There is little in K-12 education policy with broader bipartisan support than reducing the number of standardized tests children take, a result of the 2001 law commonly known as No Child Left Behind.
One state is trying an approach that, if successful, could become a model for other states. At the same time, members of Congress are tackling the too-much-testing problem as they attempt to overhaul the law.
In 2005, New Hampshire revamped its entire high school curriculum, moving to a competency-based program that requires students to demonstrate mastery of concepts as opposed to time spent in a particular class. The state is currently awaiting approval from the Department of Education on whether it can modify some annual tests in four pilot school districts to better align with those standards.
The New Hampshire model gives more control to students by setting goals for what students should know and then letting them learn however they are best able, be it in the classroom, online or in the community somewhere, said Paul Leather, the state’s deputy education commissioner.
“If we give them those competencies and provide them many learning opportunities, they feel they own the learning,” he said in an interview.
For example, a math question in a traditional curriculum might be a division question with multiple-choice answers. But a competency-based question might be something such as, “You have a recipe that requires two cups of flour, but you only want to make half the recipe. How much flour do you use?”
At a higher level, the competency question might ask a student to write a memo to solve some sort of current social problem and include historical background. That shows the student can apply history that was learned, as opposed to a test that requires the student recite facts about a historical event.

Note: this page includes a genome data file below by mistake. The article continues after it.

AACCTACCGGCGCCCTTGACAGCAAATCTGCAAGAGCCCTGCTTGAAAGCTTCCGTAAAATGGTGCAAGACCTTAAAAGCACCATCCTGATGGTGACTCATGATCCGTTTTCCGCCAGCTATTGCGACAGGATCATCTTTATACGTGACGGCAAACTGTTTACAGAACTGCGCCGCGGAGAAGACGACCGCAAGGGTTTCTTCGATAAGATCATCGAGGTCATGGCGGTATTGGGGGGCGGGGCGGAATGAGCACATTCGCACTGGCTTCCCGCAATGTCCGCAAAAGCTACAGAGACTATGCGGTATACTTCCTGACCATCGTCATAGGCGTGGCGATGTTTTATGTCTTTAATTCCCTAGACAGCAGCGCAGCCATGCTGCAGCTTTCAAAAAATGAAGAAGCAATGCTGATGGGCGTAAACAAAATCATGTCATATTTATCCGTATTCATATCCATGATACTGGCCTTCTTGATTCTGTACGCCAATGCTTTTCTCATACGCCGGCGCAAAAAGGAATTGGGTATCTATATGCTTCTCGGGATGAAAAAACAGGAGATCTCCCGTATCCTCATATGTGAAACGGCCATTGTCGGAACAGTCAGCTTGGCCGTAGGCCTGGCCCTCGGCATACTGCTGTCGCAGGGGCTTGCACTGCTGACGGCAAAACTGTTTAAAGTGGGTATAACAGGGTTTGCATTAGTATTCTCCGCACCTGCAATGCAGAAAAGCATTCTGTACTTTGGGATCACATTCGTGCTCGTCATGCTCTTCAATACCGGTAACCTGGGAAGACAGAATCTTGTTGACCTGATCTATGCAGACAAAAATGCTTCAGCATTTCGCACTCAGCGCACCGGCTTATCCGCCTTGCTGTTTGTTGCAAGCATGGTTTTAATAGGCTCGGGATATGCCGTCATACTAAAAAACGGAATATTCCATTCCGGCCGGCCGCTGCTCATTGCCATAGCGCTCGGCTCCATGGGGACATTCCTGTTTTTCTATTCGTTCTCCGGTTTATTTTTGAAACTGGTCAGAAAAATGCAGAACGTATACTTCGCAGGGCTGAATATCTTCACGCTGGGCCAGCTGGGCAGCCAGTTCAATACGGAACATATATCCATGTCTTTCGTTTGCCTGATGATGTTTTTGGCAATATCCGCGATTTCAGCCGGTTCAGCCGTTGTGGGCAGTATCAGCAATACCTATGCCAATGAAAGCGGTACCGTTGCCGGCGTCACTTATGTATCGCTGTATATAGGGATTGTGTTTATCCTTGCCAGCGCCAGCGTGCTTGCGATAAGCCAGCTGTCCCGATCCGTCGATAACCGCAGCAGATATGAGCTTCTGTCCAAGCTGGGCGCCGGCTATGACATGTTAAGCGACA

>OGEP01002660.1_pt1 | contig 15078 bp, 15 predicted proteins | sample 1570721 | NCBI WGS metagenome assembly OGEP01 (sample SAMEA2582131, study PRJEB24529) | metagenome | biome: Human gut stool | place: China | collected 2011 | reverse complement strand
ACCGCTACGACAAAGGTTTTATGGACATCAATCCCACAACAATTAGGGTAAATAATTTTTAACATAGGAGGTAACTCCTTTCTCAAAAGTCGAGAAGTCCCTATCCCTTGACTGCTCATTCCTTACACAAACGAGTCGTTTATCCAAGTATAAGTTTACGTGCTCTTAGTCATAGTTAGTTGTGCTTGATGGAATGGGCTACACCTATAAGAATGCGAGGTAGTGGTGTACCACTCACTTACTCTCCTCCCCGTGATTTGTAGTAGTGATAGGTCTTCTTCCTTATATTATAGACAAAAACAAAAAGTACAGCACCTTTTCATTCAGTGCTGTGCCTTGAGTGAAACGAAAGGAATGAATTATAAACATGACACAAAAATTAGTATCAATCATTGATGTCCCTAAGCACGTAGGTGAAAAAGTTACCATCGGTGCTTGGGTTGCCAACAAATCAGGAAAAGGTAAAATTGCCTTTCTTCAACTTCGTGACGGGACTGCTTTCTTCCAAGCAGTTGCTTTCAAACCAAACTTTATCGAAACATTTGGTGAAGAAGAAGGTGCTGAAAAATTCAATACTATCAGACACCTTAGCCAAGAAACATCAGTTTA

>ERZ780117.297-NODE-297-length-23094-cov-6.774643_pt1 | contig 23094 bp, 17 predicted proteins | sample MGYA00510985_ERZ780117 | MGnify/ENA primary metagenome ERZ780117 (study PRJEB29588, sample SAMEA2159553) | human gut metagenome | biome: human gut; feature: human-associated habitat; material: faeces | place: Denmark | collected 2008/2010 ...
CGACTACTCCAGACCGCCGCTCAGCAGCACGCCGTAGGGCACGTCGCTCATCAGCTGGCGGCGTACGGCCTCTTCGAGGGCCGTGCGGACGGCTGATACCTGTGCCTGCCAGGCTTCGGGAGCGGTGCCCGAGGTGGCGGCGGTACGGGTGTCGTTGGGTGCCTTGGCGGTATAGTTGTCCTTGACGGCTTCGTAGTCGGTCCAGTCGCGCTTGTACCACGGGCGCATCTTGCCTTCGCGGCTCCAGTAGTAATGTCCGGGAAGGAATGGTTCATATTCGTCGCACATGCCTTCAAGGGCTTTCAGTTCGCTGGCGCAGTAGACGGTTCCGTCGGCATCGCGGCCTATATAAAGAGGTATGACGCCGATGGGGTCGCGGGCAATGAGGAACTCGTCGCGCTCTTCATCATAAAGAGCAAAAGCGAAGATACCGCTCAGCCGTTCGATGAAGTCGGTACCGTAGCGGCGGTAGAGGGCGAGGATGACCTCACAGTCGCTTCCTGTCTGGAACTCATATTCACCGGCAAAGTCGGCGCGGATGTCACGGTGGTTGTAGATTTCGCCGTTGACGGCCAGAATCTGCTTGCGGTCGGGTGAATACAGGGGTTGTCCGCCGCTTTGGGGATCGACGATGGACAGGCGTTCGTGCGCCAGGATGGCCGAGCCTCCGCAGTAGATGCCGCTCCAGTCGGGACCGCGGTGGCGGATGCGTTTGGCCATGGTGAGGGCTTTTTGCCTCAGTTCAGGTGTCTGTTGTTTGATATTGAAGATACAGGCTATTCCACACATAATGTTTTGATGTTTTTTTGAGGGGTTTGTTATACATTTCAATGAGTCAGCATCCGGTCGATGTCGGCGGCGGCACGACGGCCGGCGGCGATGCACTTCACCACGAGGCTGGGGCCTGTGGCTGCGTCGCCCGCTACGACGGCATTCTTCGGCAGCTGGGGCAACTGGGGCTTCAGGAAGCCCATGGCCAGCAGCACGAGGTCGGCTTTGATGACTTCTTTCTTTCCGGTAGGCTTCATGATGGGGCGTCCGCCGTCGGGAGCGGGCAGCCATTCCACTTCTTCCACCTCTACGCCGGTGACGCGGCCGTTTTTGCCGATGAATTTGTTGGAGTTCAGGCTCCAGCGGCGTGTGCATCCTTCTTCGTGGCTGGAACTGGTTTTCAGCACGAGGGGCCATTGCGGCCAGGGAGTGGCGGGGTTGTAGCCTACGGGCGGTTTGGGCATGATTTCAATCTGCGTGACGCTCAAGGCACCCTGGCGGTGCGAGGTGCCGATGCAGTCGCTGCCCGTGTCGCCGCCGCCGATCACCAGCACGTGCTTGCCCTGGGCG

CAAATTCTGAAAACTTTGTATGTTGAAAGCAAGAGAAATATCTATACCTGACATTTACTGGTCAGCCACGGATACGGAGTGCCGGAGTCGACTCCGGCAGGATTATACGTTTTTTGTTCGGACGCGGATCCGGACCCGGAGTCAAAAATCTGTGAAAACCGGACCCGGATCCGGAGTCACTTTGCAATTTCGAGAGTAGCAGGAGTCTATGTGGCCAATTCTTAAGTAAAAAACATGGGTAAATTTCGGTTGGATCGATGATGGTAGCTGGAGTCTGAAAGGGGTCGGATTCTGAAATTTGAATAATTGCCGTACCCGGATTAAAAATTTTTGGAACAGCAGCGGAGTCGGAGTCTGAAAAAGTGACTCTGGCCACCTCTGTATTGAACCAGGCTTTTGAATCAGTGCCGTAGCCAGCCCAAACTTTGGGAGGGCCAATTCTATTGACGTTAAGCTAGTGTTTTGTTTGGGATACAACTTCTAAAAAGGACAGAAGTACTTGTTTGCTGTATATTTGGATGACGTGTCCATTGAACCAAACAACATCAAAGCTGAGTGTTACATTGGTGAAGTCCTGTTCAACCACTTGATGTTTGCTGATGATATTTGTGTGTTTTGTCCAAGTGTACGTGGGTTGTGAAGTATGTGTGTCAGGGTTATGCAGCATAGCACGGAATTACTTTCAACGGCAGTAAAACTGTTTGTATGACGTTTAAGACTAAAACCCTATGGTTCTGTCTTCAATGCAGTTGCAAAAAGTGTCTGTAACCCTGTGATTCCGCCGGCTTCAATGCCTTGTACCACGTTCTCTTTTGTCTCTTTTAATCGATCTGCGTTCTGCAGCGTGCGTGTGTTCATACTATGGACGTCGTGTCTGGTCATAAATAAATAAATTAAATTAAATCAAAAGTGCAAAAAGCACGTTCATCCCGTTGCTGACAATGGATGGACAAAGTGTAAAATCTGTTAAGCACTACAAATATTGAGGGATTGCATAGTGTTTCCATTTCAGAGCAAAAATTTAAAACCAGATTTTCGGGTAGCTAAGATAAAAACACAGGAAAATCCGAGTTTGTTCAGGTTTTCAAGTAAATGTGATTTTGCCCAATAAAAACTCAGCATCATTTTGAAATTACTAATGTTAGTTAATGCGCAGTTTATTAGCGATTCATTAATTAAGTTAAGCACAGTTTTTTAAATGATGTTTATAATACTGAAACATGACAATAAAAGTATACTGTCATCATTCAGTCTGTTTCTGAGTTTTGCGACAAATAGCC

Key to the competency-based model was designing tests that allow students to show they’ve mastered concepts.
“In this day and age, it’s not so much do you have knowledge. Everybody can get knowledge at their fingertips with their phone. It’s what can you do with it, how much can you actually accomplish with knowledge, what can you show the world that you’re able to do based on what you’ve learned,” he said.
Federal law requires 17 tests every year: once annually in third through eighth grades and again in high school in reading and math, plus three times throughout a student’s career in science.
The number of tests students take, however, is far higher. Some schools give students tests at intervals throughout the year to see how they’re progressing prior to the federally mandated tests. Some states require separate tests that are linked to teacher and principal evaluations.
The New Hampshire model directly attacks the problem of exploding local and state assessments, Leather explained. Performance-based assessments better combine locally mandated tests, including those teachers create such as midterm exams or end-of-unit quizzes, with the state assessments. That reduces the number of tests students have to take.